I can’t remember precisely when I was introduced to Terry Pratchett. I think it was my first year of university, when I was 18 – but it might have been the year before or a year later. Certainly by the time I left university I was regularly devouring his books as they were published, and now have almost all the Discworld novels on my shelves (I am missing only the most recent).
Not long after I started to read them, my Nana also got into Terry Pratchett. My Nana was never one for being overly hidebound, and she loved his satirical humour and pithy insights into the world. I remember a telephone conversation I had with her about the most recent Pratchett that she had read (though alas I cannot remember which one) just a couple of months before she died – at a time when she was very much facing her own impending curtain-call. We talked about our favourite bits, and what reminded us of earlier books, and we chuckled and laughed before moving onto the next part of our conversation.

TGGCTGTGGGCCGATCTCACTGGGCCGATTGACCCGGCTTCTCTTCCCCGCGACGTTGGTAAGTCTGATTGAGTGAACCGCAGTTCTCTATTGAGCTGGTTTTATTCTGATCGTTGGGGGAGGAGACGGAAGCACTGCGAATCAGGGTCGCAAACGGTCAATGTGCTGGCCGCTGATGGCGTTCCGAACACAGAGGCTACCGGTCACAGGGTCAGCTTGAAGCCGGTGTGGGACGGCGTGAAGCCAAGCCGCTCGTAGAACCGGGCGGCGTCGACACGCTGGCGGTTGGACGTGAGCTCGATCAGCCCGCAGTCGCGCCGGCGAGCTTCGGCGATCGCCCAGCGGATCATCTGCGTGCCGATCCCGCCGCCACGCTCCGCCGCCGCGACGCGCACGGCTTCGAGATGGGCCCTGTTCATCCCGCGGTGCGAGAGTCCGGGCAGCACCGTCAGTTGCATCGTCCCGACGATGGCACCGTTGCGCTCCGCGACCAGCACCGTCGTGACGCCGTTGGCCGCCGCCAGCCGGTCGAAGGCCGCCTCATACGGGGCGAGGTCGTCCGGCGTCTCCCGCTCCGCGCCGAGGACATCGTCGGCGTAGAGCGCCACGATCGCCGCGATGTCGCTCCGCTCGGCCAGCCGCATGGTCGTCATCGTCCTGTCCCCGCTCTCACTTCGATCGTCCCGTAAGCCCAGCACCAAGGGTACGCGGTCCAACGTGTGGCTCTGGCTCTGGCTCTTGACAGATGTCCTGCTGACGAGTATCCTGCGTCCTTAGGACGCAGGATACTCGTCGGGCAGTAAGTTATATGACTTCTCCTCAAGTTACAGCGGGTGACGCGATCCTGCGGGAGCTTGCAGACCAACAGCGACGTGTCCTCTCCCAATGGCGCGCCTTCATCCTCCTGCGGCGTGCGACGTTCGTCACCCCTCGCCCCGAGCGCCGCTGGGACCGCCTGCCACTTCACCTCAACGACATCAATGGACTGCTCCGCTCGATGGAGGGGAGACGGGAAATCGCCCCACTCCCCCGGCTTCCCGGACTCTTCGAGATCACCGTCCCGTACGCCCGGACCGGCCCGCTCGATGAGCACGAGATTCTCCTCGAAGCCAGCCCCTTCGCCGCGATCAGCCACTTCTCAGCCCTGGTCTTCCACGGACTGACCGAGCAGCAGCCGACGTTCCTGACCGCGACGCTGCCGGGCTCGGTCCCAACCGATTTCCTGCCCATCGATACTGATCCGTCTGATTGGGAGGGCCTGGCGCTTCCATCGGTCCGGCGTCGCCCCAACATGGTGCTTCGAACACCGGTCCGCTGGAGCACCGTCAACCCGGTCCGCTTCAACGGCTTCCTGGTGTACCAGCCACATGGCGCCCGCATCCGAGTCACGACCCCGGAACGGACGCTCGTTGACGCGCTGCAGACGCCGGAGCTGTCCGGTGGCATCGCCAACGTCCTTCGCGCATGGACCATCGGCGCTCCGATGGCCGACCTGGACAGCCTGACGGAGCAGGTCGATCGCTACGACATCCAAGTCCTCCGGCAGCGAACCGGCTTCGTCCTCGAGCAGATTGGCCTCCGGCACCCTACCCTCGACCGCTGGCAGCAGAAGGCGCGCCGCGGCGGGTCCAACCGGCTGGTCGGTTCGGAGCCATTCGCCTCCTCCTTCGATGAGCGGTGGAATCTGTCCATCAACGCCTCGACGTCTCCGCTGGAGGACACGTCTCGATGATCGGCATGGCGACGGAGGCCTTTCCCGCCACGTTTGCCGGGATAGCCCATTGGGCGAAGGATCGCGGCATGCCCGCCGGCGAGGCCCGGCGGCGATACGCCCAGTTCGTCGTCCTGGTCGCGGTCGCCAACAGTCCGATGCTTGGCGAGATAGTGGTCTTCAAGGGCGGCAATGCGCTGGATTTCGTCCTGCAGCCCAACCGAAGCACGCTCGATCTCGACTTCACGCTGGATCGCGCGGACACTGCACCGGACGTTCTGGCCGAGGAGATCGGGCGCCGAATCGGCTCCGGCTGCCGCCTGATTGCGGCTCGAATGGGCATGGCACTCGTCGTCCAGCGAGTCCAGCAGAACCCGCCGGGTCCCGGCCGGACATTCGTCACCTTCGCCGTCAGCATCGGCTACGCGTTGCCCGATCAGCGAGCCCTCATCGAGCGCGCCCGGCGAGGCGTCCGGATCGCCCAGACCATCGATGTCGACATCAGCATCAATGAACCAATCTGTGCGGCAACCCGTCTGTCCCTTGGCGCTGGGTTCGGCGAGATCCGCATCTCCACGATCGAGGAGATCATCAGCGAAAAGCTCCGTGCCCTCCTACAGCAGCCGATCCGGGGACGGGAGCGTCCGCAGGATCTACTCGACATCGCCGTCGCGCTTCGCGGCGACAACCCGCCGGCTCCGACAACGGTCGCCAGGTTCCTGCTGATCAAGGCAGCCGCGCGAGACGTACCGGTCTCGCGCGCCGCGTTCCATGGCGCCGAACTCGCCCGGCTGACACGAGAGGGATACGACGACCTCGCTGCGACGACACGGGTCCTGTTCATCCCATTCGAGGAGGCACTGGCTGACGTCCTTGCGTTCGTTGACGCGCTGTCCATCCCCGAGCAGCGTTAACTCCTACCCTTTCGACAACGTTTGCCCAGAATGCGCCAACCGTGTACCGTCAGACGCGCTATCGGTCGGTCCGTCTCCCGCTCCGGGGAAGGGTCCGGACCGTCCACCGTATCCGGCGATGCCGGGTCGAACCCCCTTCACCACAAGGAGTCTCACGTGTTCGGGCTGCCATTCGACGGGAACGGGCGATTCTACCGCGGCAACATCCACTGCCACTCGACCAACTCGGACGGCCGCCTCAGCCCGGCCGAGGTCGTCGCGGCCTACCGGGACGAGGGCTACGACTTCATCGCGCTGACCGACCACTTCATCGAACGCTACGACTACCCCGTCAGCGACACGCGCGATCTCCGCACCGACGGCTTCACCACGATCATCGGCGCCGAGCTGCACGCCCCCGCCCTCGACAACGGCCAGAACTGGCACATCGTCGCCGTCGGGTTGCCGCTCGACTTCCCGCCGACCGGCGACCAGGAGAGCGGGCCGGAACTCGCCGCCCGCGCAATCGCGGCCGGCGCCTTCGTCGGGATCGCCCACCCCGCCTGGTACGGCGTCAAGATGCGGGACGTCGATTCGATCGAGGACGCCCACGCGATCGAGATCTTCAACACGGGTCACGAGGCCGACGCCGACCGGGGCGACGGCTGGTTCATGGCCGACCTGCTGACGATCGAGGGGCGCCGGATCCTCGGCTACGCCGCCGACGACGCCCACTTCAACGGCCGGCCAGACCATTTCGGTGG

At death’s door, Terry’s writing still had the capacity to invigorate the spirit.
That door has now opened for Sir Terry himself. He will be missed, but his writings will live on.
Requiescat in pace